August 13, 2009
Christopher Caldwell, who writes for the Financial Times among other journals, has written Reflections on the Revolution in Europe: Immigration, Islam and the West (Doubleday, 2009). I don’t know the terrain enough to know whether or not this is an ‘important book’ in its field. I do know that it is and will be an important book for me as I try and digest its implications. He addresses, without polemic or drama, many of the threads that have changed the face of Europe through immigration. He points out things such as the idea that people from the third world may immigrate to Europe because “they want a better life” but that does not mean that they want a European life. He believes that many want a third world life and culture with a European standard of living.
Caldwell points out the lack of a coherent philosophy and therefore coherent policy or set of policies for immigration in Europe. (He contrasts the issues in Europe with those of the U.S. which he sees as being around whether immigrants are ‘legal or not; and Canada whose policies are that highly educated people who “have seen the inside of a church” may immigrate and others may not.)
He points out the inherent potential weakness of a liberal and rather libertarian society whose non negotiable norms include liberated womankind for example, but who welcome (more or less) people who are shaped by fundamentally different cultural norms and expectations and who, for a variety of reasons, some but not all of their own making, live separately within their host countries. Once granted citizenship they are no longer ‘guests’, but that does not mean that their first allegiance is to the country in which they live. This is particularly true, says Caldwell, of Muslim immigrants, who are largely critical of what they perceive as ‘moral laxity’ in the West, and who are participants in a religion which has been the enemy of all things European for centuries.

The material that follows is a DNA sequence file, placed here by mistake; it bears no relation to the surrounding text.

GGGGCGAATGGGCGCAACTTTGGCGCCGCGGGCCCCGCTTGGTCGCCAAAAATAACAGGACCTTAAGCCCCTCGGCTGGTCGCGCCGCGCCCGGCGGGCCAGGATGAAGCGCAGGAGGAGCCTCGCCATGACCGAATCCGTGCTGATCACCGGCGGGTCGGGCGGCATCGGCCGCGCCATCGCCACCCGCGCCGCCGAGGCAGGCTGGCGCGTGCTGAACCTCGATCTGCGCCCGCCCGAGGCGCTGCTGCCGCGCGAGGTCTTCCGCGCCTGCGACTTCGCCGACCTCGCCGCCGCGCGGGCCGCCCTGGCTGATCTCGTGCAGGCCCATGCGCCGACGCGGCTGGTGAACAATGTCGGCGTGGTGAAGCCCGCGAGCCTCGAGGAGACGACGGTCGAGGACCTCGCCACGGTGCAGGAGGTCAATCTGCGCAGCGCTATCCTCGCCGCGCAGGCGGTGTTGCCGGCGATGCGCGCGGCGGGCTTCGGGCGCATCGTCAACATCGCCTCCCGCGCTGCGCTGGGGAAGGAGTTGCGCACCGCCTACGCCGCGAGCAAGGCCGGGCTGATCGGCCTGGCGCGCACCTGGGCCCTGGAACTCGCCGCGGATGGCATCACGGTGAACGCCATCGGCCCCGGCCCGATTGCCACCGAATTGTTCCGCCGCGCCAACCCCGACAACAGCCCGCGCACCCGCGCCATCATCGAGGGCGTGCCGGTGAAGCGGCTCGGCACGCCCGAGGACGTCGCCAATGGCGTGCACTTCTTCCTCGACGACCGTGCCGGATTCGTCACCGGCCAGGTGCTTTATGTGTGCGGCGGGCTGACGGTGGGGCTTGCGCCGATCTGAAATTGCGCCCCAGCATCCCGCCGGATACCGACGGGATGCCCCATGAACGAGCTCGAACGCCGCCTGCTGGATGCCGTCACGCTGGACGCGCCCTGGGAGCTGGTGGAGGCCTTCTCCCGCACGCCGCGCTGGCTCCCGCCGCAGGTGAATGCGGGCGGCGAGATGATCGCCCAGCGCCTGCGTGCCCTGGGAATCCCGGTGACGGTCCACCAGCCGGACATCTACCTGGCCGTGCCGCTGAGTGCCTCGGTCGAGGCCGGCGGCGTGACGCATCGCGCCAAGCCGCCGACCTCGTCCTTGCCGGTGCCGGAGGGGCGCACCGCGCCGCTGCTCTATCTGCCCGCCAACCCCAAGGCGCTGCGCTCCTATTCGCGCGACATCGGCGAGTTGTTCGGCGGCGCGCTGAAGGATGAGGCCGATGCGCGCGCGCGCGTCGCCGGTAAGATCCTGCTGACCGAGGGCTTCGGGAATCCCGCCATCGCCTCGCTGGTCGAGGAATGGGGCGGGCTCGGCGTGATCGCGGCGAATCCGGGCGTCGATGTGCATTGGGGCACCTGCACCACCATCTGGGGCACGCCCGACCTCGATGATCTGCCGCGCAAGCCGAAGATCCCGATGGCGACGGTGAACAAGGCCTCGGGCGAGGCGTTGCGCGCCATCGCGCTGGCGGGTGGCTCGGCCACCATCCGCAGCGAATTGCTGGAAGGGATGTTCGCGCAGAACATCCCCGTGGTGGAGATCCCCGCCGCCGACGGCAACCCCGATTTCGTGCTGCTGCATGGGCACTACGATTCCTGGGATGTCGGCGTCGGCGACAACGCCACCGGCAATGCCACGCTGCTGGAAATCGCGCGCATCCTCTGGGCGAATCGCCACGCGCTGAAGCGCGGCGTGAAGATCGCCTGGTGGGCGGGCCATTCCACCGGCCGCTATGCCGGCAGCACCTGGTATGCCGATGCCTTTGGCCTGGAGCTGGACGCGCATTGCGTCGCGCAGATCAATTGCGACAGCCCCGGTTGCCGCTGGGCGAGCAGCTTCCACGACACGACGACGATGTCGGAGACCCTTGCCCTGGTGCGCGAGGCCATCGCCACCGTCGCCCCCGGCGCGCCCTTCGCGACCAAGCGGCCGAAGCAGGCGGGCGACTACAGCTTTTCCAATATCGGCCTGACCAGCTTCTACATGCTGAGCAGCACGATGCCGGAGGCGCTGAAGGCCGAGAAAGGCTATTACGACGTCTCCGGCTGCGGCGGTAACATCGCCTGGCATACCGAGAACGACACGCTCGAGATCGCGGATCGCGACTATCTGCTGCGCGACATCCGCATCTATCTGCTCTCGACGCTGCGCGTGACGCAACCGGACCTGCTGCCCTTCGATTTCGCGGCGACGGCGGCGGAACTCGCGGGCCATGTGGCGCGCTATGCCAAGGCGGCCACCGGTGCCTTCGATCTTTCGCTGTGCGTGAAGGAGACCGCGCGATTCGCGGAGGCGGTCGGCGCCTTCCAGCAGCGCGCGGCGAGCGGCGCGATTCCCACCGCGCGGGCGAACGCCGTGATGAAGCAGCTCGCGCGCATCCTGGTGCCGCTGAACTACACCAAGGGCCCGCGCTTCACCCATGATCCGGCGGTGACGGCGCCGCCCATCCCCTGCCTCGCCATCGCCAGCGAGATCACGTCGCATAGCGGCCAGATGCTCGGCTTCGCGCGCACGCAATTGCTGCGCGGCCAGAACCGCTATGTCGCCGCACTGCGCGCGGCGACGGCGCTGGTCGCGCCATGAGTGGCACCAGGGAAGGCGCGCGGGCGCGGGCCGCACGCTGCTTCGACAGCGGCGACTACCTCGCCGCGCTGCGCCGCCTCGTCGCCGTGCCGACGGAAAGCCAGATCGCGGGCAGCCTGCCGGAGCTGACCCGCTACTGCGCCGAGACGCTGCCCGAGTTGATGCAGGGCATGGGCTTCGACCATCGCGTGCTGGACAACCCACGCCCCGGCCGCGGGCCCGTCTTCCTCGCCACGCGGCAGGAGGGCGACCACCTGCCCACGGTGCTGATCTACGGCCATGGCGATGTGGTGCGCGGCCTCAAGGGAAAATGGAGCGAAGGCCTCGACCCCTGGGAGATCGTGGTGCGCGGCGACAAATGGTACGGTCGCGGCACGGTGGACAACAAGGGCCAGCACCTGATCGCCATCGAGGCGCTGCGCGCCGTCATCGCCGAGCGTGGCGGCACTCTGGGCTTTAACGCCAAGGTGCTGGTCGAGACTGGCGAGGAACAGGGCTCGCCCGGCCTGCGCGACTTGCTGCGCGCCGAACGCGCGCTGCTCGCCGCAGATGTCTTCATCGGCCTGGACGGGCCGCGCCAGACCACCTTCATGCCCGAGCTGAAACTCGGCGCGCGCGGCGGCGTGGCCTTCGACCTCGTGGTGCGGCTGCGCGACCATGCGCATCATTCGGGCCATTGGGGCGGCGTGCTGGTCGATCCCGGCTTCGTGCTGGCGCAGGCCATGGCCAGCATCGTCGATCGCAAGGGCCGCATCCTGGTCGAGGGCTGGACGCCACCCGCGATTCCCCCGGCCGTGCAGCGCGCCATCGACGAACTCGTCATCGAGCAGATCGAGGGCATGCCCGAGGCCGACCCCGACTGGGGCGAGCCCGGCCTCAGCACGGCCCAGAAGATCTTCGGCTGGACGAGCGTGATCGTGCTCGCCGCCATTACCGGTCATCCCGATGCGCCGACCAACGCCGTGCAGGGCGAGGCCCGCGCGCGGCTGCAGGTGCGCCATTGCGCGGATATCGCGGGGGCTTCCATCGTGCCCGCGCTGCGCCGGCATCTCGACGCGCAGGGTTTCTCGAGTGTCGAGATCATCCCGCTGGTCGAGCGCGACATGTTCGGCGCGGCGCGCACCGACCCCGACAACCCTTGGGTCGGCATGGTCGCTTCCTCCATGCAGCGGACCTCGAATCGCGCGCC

The book is full of statistics and anecdote which somehow manages to make for compelling reading. His concluding words are these:
“…all cant to the contrary, (Islam) is in no sense Europe’s religion and it is in no sense Europe’s culture. It is certain that Europe will emerge changed from its confrontation with Islam. It is far less certain that Islam will prove assimilable. Europe finds itself in a contest with Islam for the allegiance of its newcomers. For now, Islam is the stronger party in that contest, in an obvious demographic way and in a less obvious philosophical way. In such circumstances words like ‘majority and ‘minority’ mean little. When an insecure, malleable, relativistic culture meets a culture that is anchored, confident and strengthened by common doctrines, it is generally the former that changes to suit the latter.”
It will take me a while to sort out all of my responses to this book in regard to immigration policy; the strength of Islam; fundamental values I hold, (such as how wrong is the subjugation of women by men, however dressed up as leading to ‘independence’, ‘modesty’ and the like); the vulnerability of flabby liberalism to any movement that exhibits strength (the dynamic that in a power vacuum, there will be many wiling to fill it); and the implications of all this for our own conflicts within the Anglican Communion which are part of a much greater set of issues and challenges in the world. Those responses will have to come over time in future posts.